Unlike Bengaluru, there are no housefull boards outside the crematoriums of Chennai. Neither has Chennai witnessed the traumatising scenes of unauthorised, open burning of bodies, as seen in New Delhi. Even before COVID cases spiked last year, the Greater Chennai Corporation (GCC) had directed Chennai crematorium workers and officials to use the space judiciously — a move that probably helped these facilities function efficiently when the second wave hit Chennai hard in 2021 and COVID fatalities rose sharply.
The GCC has also vaccinated a majority of crematorium workers in its 41 crematoriums and 147+ burial grounds in the city, according to a senior civic official. There is no dearth of protective gear such as PPE suits, sanitisers and masks for the workers in these spaces. But if this makes you feel that crematorium workers in the city lead a life of ease and comfort, you couldn’t be further from the truth.
Over the years past, the civic body has failed to meet some very basic needs of crematorium workers. COVID has only made the situation worse, as Janakiraman M explains.
A dark-skinned, lanky Janakiraman emerges in his PPE from the searing incinerator room at the Thirumullaivoyal crematorium. He has just cremated the body of a COVID victim in an hour-long procedure. Once it’s over, he collects the ashes, burns his PPE kit and prepares to repeat it all over again. Another body, another hour of work. But for this mentally and physically taxing work, Janakiraman takes home a salary of Rs 10,000 a month — hardly enough to support his family of six. A third generation crematorium worker, he has been doing this for 15 years now.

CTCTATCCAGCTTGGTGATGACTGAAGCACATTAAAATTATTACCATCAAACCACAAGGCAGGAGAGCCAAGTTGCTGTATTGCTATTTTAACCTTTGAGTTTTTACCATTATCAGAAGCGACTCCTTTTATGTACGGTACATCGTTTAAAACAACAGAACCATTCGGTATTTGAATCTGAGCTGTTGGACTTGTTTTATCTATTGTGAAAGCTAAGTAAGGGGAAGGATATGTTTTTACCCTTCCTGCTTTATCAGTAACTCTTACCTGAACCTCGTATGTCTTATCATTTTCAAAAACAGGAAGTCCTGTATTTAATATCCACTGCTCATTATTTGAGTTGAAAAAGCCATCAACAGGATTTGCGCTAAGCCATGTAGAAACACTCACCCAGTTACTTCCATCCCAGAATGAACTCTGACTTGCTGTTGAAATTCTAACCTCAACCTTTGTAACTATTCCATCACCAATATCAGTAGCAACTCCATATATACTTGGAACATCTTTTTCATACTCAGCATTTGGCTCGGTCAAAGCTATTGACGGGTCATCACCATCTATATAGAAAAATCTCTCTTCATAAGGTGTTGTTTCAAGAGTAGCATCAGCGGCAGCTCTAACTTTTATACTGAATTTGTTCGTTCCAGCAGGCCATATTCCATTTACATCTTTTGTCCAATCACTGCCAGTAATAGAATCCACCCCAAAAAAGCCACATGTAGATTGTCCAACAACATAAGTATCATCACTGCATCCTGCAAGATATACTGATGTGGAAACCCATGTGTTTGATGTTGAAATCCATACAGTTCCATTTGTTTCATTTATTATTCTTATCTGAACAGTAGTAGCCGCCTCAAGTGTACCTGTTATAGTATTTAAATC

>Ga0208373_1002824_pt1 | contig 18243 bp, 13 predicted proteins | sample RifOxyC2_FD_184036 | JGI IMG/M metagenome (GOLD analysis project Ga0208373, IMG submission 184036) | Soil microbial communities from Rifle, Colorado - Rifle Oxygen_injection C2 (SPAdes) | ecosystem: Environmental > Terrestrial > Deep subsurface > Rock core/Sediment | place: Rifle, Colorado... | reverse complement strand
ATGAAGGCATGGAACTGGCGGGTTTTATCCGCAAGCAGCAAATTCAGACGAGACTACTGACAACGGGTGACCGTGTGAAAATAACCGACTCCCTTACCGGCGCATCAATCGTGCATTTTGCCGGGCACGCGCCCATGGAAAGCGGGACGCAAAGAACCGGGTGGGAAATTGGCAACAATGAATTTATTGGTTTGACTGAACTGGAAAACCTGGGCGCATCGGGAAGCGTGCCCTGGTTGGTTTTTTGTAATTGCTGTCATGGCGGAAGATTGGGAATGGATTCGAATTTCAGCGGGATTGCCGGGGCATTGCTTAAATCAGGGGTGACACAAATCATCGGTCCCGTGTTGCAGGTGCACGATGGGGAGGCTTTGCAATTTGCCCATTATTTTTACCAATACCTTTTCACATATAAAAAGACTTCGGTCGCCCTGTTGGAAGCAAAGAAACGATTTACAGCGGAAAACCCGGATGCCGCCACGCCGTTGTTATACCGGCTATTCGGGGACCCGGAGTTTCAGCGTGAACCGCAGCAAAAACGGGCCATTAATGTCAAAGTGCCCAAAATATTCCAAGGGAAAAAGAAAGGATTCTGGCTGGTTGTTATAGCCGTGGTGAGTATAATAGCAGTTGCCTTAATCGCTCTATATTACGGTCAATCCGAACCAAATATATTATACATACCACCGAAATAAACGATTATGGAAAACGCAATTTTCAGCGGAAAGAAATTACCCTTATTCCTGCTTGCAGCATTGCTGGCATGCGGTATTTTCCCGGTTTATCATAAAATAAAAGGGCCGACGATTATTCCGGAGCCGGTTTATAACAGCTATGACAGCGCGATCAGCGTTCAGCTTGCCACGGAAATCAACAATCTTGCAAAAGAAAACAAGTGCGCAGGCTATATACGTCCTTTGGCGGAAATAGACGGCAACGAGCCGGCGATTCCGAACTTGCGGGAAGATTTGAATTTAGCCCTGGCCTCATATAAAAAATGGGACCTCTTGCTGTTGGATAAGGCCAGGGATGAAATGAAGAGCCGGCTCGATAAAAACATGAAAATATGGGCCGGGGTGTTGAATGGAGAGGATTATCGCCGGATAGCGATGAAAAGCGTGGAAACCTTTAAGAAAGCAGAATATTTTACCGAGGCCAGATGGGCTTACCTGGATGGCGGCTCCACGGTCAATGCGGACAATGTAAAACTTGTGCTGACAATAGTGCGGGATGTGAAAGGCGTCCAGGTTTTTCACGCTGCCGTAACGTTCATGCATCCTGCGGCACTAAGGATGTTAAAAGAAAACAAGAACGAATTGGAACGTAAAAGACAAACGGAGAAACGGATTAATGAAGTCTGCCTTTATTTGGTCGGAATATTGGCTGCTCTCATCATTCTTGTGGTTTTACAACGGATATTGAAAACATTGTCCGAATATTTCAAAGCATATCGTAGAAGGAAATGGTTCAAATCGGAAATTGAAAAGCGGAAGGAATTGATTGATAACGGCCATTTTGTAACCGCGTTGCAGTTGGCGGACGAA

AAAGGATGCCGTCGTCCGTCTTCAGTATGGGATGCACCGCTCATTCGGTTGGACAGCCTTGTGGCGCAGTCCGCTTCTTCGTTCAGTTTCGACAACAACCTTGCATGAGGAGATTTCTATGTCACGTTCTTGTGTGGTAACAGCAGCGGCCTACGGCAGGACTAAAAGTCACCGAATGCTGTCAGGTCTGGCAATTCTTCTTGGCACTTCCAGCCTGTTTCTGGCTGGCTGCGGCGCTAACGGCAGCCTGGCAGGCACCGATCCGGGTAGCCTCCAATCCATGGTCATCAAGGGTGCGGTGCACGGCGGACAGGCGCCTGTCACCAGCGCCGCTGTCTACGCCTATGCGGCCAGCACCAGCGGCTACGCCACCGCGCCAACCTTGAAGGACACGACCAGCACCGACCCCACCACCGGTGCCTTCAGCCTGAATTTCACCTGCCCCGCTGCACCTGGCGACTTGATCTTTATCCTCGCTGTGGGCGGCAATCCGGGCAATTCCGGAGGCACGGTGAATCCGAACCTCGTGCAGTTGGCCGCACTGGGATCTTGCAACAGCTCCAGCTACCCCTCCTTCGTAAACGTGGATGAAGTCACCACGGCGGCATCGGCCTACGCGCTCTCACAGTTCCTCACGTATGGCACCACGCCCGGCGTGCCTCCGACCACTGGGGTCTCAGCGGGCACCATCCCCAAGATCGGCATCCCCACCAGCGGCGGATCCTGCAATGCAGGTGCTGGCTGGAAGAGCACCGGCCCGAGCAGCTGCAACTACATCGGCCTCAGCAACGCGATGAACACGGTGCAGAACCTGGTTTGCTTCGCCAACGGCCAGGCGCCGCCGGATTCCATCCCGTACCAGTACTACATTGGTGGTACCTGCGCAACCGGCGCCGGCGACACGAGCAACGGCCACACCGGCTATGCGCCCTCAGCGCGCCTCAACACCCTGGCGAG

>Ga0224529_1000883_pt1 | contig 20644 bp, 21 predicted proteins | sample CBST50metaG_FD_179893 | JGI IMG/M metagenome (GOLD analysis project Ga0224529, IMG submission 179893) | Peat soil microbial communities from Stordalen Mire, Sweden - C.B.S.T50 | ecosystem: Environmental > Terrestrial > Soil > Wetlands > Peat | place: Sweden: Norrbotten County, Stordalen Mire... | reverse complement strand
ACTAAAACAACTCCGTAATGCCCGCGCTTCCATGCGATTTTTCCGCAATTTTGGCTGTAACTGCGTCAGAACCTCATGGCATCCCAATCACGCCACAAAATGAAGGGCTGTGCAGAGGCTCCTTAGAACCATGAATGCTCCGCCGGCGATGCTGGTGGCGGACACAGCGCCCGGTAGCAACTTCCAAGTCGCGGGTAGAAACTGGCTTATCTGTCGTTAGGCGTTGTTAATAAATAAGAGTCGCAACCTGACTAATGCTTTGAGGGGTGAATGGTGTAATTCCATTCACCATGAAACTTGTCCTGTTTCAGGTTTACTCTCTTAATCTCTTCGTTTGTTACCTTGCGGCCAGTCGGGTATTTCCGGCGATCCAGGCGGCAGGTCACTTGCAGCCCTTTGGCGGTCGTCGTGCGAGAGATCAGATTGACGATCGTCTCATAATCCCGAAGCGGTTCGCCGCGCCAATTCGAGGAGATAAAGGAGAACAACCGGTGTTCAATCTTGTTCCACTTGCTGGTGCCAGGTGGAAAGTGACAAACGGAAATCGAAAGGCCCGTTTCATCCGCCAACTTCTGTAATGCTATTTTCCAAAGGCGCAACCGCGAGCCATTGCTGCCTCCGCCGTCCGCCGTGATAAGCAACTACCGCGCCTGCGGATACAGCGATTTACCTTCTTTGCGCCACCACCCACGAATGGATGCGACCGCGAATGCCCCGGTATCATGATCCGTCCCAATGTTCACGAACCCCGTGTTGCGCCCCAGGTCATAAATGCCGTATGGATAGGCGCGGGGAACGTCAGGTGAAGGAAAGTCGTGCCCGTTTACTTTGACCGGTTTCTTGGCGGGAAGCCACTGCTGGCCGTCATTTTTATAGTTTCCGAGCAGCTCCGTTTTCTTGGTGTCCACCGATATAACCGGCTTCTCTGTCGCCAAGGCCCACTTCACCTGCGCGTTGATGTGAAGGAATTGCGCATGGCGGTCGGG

Because of the inadequacy of their salaries, many of them also have huge debts to repay. “I have a debt of Rs 4 lakh that only increases every month,” said Janakiraman.
What about minimum wages?
“Burial ground and crematorium workers belong to the category of unorganised and informal workers. As the Tamil Nadu government did not bring informal workers under the purview of the Minimum Wages Act, these workers continue to be paid at measly rates. There has to be a regulation that fixes the salaries of these crematorium workers, considering the risky and taxing nature of their job. The state government should also consider them as frontline workers — a tag that would bring dignity and respect for the profession,” said S Palaniammal, Organising Secretary of Pen Tholilalar Sangam (Women Workers Union).
It may be noted here that the GCC had teamed up with not-for-profit organisations and private entities for the maintenance of a few crematoriums. GCC would be the nodal agency but the entities were in charge of maintaining these spaces. They were also responsible for hiring the crematorium workers on contract and paying their salaries. “We made many representations to Lions Club (the partnering entity for the Thirumullaivoyal facility) to increase our salaries. But they fell on deaf ears,” says Janakiraman.
What is interesting here is that those working in establishments maintained by NGOs and private entities are generally regarded as skilled labour belonging to the organised sector. “According to the TN Minimum Wages act (amendment), 2021, workers hired by any such establishment should get a basic pay of Rs 9800, with other benefits such as Provident Fund,” said N Lalitha, advocate, Madras High Court.
Janikiraman is not alone. Crematorium and burial ground workers earn little for all the work they do; many are still working on contract even after years of service. But the months of April and May have been especially difficult for these workers as the city reeled under the brutal second wave of the pandemic.